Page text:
It doesn’t seem such a great idea to use base ideas such as these to make a movie. It tends to make us unhappy, and who needs that? I don’t want to go see someone tell me that people suck, that we’re a bunch of bastards, to show me how he thinks I’d react when placed on a sinking ship. Cameron has lowered our expectations of ourselves, and yet the movie will sell very well. We are used to seeing ourselves lowered in this way: take a look at the local news, or take a look at the way we act towards strangers, or take a look at how no one seems to stop bringing up the Holocaust, or even worse, bringing up the fact that that’s nothing compared to the number of Russians killed. “But if we forget about it, we’re doomed to repeat it one day,” they say. Exactly my point. Nice positive outlook on humanity, isn’t it. It’s not hip to be down on people, it’s the most negative possible activity.

As for my opinions on the moviemaking itself (from a technical standpoint), something really jumped out at me as I made my way home on the subway. As you may know, computer animation was extensively used in this movie. How else could there be complete fly-bys of a beautiful model of the Titanic, complete with actors moving about on deck? A flyover by a nonexistent camera over a ship that sunk 84 years ago with people that were never there walking around on it. This concept is so striking that there were, by my count, at least 10 of these scenes in the movie.

The point is clear: with the aid of computer technology, absolutely anything you could possibly imagine can be convincingly placed on film. Did you see Mouse Hunt? You actually felt like you were the mouse running around in the nooks and crannies of the house, something that would have been impossible with a real camera (or a real house, for that matter). Or Star Wars: Special Edition. George Lucas even says in an interview that things that were impossible in 1980 were doable now, even easy (I added the easy part).

Computer animation is not easy, but it is straightforward. Interfaces for 3D software is constantly growing more sophisticated. And this same software (Infini-D, Strata Studio, Ray Dream Studio, 3D Studio Max, Lightwave, SoftImage, etc.) is getting cheaper. You can get your hands on powerful 3D software for doing simple animations for $100.

Wait a minute. Say that again? You mean millions of people have access to software only mildly crippled compared to what they made Titanic with? That’s right. And just think how much cheaper and better this software will be in a few years. It’s inevitable in the computer industry that price will drop while ease of use and power will increase.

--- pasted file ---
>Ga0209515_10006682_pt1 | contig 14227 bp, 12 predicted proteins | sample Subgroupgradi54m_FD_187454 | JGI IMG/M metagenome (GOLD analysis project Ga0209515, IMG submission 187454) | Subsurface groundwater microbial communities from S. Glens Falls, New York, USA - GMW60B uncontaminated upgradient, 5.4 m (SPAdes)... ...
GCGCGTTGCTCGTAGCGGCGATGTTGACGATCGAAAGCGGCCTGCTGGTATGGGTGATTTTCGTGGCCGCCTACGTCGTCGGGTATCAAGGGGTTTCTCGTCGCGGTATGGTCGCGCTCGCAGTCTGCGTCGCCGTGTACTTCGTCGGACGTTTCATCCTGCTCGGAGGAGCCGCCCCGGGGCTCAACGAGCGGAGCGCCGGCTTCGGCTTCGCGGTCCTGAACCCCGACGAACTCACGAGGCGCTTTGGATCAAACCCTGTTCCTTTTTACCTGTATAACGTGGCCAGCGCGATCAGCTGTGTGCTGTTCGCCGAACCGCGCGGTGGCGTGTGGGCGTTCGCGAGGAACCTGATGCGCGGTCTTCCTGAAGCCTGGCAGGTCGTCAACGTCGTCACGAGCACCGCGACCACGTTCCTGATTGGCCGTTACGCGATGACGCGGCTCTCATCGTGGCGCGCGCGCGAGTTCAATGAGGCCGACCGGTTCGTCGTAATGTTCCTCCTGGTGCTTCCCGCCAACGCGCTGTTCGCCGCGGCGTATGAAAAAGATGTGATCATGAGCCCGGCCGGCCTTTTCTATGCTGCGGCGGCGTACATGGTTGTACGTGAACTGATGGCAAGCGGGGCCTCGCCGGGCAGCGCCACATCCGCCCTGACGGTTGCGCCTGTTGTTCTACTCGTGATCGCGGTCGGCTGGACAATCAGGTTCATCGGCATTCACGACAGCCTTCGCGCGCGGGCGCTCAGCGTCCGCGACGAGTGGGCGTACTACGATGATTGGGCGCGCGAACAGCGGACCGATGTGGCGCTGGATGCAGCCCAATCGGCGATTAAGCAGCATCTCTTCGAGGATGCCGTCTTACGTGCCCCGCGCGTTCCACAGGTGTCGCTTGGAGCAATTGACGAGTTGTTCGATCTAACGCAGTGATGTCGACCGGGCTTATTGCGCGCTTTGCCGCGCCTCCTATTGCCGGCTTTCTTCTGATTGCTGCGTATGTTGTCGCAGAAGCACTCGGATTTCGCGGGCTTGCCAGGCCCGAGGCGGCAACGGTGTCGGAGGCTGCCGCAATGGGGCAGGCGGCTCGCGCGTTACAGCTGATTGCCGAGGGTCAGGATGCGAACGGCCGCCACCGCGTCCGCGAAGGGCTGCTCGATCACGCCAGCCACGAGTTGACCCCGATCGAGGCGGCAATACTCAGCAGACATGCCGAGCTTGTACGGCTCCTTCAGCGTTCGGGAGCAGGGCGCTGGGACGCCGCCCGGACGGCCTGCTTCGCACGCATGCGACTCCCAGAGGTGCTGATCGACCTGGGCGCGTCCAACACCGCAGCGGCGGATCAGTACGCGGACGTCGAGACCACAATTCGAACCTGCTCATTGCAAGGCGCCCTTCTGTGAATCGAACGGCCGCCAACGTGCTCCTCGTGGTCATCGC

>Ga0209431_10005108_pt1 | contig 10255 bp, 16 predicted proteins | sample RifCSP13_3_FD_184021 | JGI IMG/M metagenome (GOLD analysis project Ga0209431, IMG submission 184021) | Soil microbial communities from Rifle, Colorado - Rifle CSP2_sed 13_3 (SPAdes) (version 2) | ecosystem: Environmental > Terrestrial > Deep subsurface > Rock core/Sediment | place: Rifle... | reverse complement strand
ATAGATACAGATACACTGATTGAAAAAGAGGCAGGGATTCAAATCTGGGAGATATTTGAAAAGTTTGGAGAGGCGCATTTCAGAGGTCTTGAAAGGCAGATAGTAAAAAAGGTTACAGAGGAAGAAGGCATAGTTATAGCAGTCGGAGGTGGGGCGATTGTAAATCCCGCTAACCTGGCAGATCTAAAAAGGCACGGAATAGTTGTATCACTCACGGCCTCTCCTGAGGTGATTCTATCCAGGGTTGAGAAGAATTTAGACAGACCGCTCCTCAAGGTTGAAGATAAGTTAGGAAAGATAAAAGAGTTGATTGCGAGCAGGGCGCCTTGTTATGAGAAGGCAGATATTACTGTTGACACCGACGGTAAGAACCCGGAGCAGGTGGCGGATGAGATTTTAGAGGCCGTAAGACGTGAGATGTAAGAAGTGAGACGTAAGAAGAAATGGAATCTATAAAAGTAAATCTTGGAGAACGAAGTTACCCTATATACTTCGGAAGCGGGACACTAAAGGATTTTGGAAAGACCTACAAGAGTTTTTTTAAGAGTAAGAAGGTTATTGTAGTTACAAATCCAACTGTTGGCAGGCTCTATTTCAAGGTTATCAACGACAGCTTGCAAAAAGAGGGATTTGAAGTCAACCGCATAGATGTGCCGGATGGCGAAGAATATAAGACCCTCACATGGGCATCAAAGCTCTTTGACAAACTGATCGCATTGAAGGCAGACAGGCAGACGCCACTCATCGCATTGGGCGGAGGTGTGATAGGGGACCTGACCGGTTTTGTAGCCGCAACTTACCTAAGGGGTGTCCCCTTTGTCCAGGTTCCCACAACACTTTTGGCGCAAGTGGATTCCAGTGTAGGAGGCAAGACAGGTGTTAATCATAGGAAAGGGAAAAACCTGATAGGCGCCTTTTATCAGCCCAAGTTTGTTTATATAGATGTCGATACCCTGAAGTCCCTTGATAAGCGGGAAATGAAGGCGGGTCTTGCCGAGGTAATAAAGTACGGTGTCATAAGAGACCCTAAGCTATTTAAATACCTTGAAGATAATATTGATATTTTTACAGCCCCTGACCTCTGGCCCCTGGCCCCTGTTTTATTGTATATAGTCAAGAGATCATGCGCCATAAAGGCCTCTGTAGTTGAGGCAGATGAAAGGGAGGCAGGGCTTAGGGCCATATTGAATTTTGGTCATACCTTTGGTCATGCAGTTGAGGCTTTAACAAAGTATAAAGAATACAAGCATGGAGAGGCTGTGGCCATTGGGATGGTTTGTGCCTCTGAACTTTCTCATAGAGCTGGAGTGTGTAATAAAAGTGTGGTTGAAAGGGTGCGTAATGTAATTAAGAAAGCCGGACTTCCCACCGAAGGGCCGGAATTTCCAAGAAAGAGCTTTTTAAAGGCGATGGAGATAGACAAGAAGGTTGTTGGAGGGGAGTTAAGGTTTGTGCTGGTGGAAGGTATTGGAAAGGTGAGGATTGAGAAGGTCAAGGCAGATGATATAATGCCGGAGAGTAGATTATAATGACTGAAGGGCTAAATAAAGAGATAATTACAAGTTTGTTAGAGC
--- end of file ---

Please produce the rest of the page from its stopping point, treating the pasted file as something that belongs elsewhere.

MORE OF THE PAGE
That’s when it hit me.

I imagined a software program so easy to use that in a matter of moments I could have a 3D animation of exactly the idea in my head. Or a dream I had. Or something I saw. I could wake up, say “What a nightmare,” and show my wife exactly what the dream was. I could immediately show the person I was talking to the geometric shape I was studying. I would no longer have to wave my arms saying “big purple blobby thing with whiskers sort of and spots around the outside with a lever coming out crosswise from the center.”

What I’m having a hard time explaining here is that we might one day have a vehicle for showing exactly what’s in our minds, in 3 dimensions (4, including the potential for animation), instantly. What will this do to moviemaking?

Regardless of whether I end up being able to show everyone my purple monster, sooner or later the folks that make movies will get fed up using their new power to just make things that look real. Enough dinosaurs, Godzillas, apes, mice, Titanics, explosions, space ships, and shields that come out of nowhere to encase a hero in metal. They’ll get more abstract. More creative. They’ll be able to express more subtle ideas than mere realism. They’ll be able to use the new medium like artists have been doing for millenia: they’ll be able to speak directly to our emotions.

I just hope it happens after James Cameron retires.

Machine Learning Engineer

I am a software engineer and mathematician. I work on NLP algorithms for Apple News, and research homotopy type theory in CMU’s philosophy department.